From Oceanside True Friends
Both sides on Oceanside incorporation have been sending op-eds and letters-to-the-editor (LTEs) to the County’s two newspapers, the Headlight-Herald and the Tillamook County Pioneer. Assertions and rebuttals on incorporation have flying back and forth for a while now in Oceanside, and that will likely continue. We sympathize with the editors that have to read all of these salvos.
Some of the already-established cities in Tillamook County are having plenty of controversies of their own. It seems like every city has issues and candidates to debate. Again, our sympathy to the editors that have to read through these things. They are probably more familiar with the controversies in every town in Tillamook County than they would like.
We recommend to Oceansiders that they spend some time with the op-eds and LTEs that pertain to other cities, as some of us at OTF have been doing.
Fair warning that reading those filled us with dread. We dread that incorporation will mean our small community will be divided over candidates and issues, at least every two years. We say “at least” because the “every two years” reflects just the election cycle. We can end up with a divided community every time a controversial topic comes up: a hotel proposed in the land-use zone where hotels are allowed; what TLT money should be spent on; where and how a city hall is to be built.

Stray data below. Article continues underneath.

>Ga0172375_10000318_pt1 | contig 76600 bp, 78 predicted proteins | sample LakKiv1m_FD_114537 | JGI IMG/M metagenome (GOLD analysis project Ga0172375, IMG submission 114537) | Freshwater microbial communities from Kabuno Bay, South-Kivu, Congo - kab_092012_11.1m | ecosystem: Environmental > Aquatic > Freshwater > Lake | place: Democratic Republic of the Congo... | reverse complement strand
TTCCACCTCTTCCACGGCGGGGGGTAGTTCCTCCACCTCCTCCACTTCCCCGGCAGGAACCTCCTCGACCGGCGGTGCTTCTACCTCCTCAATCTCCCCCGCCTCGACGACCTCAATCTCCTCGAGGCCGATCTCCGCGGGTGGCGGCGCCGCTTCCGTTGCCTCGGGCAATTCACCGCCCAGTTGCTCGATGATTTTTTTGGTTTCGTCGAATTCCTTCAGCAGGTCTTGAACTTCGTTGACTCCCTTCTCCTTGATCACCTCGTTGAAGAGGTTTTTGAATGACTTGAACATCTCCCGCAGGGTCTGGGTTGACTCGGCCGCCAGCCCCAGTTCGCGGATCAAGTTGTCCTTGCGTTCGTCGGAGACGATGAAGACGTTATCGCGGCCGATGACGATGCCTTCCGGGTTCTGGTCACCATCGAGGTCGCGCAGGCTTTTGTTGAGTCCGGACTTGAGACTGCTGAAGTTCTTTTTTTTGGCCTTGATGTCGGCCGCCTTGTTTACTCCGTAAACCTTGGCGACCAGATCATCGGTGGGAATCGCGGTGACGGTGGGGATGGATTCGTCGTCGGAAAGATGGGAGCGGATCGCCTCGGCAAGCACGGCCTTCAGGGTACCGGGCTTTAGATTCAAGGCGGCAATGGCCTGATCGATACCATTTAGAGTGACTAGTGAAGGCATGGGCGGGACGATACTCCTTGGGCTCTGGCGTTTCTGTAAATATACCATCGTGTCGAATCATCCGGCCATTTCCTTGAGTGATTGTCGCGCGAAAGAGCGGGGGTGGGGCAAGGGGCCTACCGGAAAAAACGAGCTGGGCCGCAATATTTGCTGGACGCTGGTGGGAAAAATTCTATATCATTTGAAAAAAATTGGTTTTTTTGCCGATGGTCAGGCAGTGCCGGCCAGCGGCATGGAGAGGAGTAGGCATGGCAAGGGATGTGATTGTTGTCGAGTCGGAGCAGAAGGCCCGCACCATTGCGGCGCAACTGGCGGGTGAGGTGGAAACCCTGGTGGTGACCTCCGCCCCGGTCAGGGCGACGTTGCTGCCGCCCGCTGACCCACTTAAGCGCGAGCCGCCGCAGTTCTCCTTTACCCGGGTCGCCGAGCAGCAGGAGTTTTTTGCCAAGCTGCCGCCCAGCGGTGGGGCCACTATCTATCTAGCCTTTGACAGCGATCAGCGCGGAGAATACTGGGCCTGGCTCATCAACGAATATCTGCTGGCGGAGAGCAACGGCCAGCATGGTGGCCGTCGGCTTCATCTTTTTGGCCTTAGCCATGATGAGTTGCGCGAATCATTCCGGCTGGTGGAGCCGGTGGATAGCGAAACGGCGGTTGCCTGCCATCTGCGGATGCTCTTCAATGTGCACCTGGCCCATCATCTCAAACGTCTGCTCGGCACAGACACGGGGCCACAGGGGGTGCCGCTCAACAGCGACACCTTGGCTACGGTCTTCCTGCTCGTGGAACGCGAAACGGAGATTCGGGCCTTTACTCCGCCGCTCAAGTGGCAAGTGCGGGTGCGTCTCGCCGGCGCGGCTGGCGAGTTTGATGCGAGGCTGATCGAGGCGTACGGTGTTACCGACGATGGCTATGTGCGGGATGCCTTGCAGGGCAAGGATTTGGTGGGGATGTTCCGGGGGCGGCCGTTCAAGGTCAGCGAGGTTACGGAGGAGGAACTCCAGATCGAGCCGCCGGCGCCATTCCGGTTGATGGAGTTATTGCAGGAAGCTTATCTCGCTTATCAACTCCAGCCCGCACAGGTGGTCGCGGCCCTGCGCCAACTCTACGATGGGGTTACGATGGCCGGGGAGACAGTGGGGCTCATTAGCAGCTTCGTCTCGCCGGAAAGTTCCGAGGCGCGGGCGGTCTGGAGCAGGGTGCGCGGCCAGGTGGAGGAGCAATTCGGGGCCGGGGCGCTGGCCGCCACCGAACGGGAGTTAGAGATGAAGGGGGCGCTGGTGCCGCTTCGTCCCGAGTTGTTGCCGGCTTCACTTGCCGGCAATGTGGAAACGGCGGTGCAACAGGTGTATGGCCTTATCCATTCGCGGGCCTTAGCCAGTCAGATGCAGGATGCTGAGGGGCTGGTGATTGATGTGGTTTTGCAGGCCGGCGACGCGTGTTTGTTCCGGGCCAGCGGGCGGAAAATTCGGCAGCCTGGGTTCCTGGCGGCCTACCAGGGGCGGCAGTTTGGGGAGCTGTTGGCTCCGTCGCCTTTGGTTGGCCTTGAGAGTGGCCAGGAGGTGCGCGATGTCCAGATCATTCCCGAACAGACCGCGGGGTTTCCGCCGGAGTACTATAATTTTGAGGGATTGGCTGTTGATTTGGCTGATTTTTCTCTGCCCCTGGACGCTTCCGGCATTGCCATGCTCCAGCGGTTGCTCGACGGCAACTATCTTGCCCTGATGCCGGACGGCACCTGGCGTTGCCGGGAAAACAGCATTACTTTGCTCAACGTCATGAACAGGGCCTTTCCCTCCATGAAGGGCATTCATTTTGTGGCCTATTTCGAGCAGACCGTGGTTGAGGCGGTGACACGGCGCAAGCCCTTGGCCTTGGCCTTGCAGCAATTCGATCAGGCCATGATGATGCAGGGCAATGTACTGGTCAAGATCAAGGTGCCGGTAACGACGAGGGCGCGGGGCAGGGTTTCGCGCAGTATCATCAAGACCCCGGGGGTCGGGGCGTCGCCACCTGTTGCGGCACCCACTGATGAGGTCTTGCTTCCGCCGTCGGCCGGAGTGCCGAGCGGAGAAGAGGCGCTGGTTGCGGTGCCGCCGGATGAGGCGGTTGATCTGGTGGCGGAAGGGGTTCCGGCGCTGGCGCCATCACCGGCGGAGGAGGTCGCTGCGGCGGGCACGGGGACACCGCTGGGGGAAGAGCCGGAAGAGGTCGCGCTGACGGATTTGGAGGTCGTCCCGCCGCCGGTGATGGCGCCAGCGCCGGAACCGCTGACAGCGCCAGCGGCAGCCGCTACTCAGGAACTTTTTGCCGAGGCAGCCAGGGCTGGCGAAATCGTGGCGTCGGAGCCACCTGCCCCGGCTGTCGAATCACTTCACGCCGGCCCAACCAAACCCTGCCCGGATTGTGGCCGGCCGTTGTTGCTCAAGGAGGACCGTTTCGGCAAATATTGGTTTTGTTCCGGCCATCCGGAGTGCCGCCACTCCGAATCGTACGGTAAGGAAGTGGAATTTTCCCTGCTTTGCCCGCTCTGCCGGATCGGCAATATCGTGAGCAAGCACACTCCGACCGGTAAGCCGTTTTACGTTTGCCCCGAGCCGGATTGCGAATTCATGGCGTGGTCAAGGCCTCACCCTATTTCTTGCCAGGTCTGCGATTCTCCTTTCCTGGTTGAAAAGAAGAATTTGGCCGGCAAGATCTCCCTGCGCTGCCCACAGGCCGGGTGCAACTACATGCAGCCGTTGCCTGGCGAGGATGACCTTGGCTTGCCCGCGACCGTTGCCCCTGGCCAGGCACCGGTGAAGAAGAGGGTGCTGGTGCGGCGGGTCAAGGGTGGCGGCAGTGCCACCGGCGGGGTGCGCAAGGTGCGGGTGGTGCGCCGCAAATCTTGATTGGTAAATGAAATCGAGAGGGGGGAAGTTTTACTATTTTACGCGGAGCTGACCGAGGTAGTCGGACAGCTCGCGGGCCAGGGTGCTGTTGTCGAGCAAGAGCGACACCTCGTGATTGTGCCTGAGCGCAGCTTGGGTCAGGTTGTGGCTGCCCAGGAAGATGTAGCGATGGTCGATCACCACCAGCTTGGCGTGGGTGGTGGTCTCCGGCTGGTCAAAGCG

By the way, it’s hard to imagine much of a debate on whether to build an Oceanside city hall if incorporation does pass. But first there will have to be work to find a temporary city hall because the petitioners’ idea for a temporary city hall in a trailer parked at the wastewater plant didn’t stand up to the first scrutiny (go to www.noincorp/blog to find out more). That idea should be flushed by the petitioners themselves.
Oceansiders could come to a quick agreement on a new City Hall, right? We could look at Manzanita to see how long it took them to agree on a new city hall. They started looking in 1997 (https://www.tillamookcountypioneer.net/manzanita-moving-forward-with-city-hall-plan-town-hall-meetings-survey/). Oh, that article says they are still trying to agree…
That’s right. Twenty-five years and Manzanita still doesn’t have a viable plan for a city hall.
Not throwing shade on Manzanitans, by any stretch, and we apologize if they are offended by this. We are positive they have dedicated citizens working on this, and by now there must be thousands of hours invested by citizens. The variety of work and educational experiences among the citizens of Manzanita is probably among the richest in the state or even the country, given its size. We venture to guess that they even have “experienced lawyers” living in that town that get involved with civic issues.
The point is that even dedicated people, with a genuine love for a community, can get on opposite sides about things right in front of them, and then passion rules. Think short-term rental regulation, parking in “downtown” Oceanside, where to put a new city hall.
We have been using the theme “Remember Why You Live Here” on some of our literature and street signs. It’s a genuine sentiment. Many of us moved here after tiring of “big city” life and just want to relax.
But if you have an itch to get into more civic life than this sleepy (for now) unincorporated community can offer, look a bit farther to Tillamook County, and put your talents to work there. Poverty, houselessness, unaffordable/unavailable housing (by the way, some of the short-term rental revenue generated by Oceanside goes to County programs to alleviate those housing issues), the Community College: just a few of the issues or institutions you could help.
Let’s not spend our time debating on whether an Oceanside city hall should be built in the tsunami zone.
No one would ever propose that.